But in nonfiction, when a real-life coincidence saves a real person in a real situation, it’s amazing. And it’s fascinating to consider how the arc of history hinges on some lucky breaks along the way. This is, of course, in addition to a whole lot else, but serendipity is part of the historical equation, too.

Churchill’s successful escape required his own initiative, the help of other capable people, and a pinch of that secret sauce, luck.

Just a Few Generations

I stumbled across an interesting news clip on YouTube. John Tyler, born in 1790 and president of the United States from 1841 to 1845, still had two living grandsons as of 2019.

Not great-great-grandsons or even great-grandsons. Grandsons.

Watch the video here:

At least one, Lyon Gardiner Tyler Jr., has passed away since then. Still, it’s remarkable to consider how a mere three generations could stretch from the founding era to the present.

The feat was made possible by Tyler marrying a much younger woman as his second wife, and then their son doing the same thing.

It’s a reminder that American history isn’t all that long in the grand scheme of things.

When I was working as a reporter for the Herald-Progress newspaper years ago, I liked to browse through the paper’s archives when time allowed. The office had original, physical copies going all the way back to 1919.

In a 1929 edition of the paper, I found a picture of an elderly man shaking President Herbert Hoover’s hand. (Unfortunately, this isn’t something I can link to.) The caption said this gentleman had shaken hands with every Republican president going all the way back to Abraham Lincoln.

Two of my grandparents were already born when that photo was taken. I found it fascinating that my grandparents were alive at the same time as anyone who had met Lincoln. The math made sense and wasn’t any real surprise, of course, but I don’t think I had consciously worked it out before coming across that visual evidence.

The past—at least, the U.S. past—isn’t as remote as we tend to think.

In any case, Tyler is a president I haven’t read much about yet, and I need to rectify that at some point. The latter half of Tippecanoe and Tyler Too, he was the first vice president elevated to the presidency following a president’s death in office (William Henry Harrison in this case), and I’m sure there’s more to him than that. Let me know if you’ve read any great books on Tyler (or anyone from that pre–Civil War era).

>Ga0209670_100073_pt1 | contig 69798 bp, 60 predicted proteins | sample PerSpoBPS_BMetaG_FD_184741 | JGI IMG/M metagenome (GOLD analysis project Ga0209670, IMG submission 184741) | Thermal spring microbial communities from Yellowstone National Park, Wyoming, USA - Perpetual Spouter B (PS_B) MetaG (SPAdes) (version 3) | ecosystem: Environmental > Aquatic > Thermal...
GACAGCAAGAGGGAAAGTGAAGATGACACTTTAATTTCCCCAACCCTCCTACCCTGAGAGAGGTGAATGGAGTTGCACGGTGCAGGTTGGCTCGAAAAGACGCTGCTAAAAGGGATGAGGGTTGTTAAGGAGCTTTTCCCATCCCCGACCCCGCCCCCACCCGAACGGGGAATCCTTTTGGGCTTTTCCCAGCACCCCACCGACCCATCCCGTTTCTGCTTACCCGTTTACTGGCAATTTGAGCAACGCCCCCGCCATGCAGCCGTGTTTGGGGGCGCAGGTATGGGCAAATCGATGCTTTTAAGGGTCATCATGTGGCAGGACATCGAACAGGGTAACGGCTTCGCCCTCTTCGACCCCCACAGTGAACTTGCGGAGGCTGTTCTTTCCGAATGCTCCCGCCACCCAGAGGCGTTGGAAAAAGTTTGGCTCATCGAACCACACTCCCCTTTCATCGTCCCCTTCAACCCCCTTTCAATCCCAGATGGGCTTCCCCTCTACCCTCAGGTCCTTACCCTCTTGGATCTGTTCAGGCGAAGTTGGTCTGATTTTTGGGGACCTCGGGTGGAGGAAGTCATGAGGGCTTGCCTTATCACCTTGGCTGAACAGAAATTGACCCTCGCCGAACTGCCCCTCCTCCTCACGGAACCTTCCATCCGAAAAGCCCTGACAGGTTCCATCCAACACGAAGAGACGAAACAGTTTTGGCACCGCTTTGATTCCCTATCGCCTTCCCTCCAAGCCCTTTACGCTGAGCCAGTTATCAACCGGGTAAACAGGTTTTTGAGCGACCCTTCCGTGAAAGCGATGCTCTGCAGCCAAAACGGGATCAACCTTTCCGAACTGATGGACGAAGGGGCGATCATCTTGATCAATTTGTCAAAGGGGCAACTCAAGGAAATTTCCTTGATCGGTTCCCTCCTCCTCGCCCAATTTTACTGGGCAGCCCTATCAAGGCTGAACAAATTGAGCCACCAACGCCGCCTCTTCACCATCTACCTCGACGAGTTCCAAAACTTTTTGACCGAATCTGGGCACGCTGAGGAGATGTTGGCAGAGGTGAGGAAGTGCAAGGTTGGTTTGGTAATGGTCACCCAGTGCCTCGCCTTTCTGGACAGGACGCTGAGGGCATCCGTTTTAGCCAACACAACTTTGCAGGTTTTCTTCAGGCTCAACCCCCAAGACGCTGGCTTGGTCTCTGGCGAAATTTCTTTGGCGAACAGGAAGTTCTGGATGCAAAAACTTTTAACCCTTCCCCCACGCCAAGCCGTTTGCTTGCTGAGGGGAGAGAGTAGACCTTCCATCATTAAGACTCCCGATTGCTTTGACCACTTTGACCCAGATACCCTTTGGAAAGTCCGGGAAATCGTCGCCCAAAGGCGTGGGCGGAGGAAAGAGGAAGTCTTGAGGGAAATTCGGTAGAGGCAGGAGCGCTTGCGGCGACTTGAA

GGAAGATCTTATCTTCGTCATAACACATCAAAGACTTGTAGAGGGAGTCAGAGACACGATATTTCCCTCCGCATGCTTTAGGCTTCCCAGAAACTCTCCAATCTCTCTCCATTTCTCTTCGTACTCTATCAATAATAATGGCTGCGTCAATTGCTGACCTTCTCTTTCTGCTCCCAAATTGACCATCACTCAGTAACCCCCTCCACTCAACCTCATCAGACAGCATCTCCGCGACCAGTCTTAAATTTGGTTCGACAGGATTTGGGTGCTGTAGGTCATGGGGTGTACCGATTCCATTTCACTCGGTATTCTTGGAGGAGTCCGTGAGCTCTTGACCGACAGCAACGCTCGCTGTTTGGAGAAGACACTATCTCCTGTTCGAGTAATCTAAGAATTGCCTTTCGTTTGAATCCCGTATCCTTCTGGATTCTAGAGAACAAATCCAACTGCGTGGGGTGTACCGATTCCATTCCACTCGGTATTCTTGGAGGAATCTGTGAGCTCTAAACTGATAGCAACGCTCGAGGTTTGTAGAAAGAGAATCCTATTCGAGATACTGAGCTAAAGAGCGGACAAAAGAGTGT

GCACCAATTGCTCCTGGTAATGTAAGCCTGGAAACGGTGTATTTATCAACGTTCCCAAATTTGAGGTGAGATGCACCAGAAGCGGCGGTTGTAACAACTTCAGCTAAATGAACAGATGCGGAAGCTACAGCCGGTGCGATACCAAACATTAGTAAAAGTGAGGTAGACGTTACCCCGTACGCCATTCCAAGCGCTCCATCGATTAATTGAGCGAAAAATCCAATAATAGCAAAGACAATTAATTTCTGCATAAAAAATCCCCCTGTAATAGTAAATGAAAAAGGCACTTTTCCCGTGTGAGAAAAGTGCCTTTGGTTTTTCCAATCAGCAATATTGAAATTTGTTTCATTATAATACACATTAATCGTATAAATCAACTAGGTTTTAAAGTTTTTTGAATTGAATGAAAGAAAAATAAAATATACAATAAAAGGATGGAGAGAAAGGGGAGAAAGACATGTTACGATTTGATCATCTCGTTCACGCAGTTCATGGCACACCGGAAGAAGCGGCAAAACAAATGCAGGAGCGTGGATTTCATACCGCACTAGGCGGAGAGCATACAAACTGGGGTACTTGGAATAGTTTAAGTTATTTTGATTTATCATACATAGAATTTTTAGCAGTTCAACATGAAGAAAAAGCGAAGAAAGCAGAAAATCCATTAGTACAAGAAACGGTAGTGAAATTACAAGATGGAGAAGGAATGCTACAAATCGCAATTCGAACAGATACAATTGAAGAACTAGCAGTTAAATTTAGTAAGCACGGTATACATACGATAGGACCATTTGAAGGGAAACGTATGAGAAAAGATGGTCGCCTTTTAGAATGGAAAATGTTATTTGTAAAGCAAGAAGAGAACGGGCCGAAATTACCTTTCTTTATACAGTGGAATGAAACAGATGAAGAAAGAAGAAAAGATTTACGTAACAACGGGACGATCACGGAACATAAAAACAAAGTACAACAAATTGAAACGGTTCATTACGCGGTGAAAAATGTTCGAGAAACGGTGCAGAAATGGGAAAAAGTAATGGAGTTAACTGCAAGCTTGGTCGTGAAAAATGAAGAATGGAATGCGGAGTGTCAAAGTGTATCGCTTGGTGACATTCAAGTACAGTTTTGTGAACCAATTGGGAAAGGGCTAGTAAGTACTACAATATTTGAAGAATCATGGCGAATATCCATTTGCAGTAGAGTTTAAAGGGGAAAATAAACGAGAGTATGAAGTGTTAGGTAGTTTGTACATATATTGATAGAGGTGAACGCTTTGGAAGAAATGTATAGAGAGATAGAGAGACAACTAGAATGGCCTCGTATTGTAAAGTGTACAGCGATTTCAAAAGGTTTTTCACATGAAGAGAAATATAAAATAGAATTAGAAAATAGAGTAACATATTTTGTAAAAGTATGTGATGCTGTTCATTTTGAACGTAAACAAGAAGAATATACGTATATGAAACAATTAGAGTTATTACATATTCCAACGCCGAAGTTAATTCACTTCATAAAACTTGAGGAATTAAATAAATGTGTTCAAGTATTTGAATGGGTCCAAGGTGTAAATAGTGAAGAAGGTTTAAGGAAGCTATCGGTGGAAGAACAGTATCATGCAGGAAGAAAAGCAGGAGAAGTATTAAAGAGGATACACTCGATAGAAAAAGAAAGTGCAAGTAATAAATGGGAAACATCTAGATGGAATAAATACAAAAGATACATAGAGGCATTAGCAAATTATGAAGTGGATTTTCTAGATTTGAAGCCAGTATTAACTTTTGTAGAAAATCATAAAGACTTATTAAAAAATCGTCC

Tyler and I, it turns out, are fellow graduates of William & Mary. Granted, he was there many years before me—or perhaps it wasn’t so long after all.

The Founders’ Fears

We all have our doubts, and so did America’s Founding Fathers.

Fears of a Setting Sun: The Disillusionment of America’s Founders, a recent book by Dennis C. Rasmussen, examines precisely what the title describes. But it’s not as depressing as it sounds.

The bulk of the book focuses on four key founders and the major doubts they experienced later in life. George Washington feared the rise of partisanship. Alexander Hamilton worried that the government wasn’t vigorous enough. John Adams, the first to become disillusioned, didn’t think people were virtuous enough to sustain the republic. Thomas Jefferson, highly optimistic for a long time, eventually came to dread that slavery would tear the country apart.

Each one, as well as other founders, became disillusioned about the United States’ ability to endure. Though they all sacrificed much to give the new country the best possible chance, they were increasingly doubtful they had built something that would last.

Given the serious issues that plagued the young nation throughout the late eighteenth and early nineteenth centuries—tensions with France, the War of 1812, slavery, and so much more—how could they not have doubts?

An excess of certainty can often be creepy, so, in a strange way, it’s reassuring to see how these important historical figures understood their own limitations. They all knew that perfection was unattainable, so they instead aimed for something that might work despite its faults. But there was no way of knowing that it actually would work, and certainly not for 230+ years and counting.

Rasmussen closes his book by focusing on a fifth founder, James Madison, who survived until 1836, allowing him to witness close to half a century of the Constitution in action, withstanding all sorts of challenges from various directions decade after decade. And though not free of doubts himself, Madison remained generally optimistic about America’s prospects.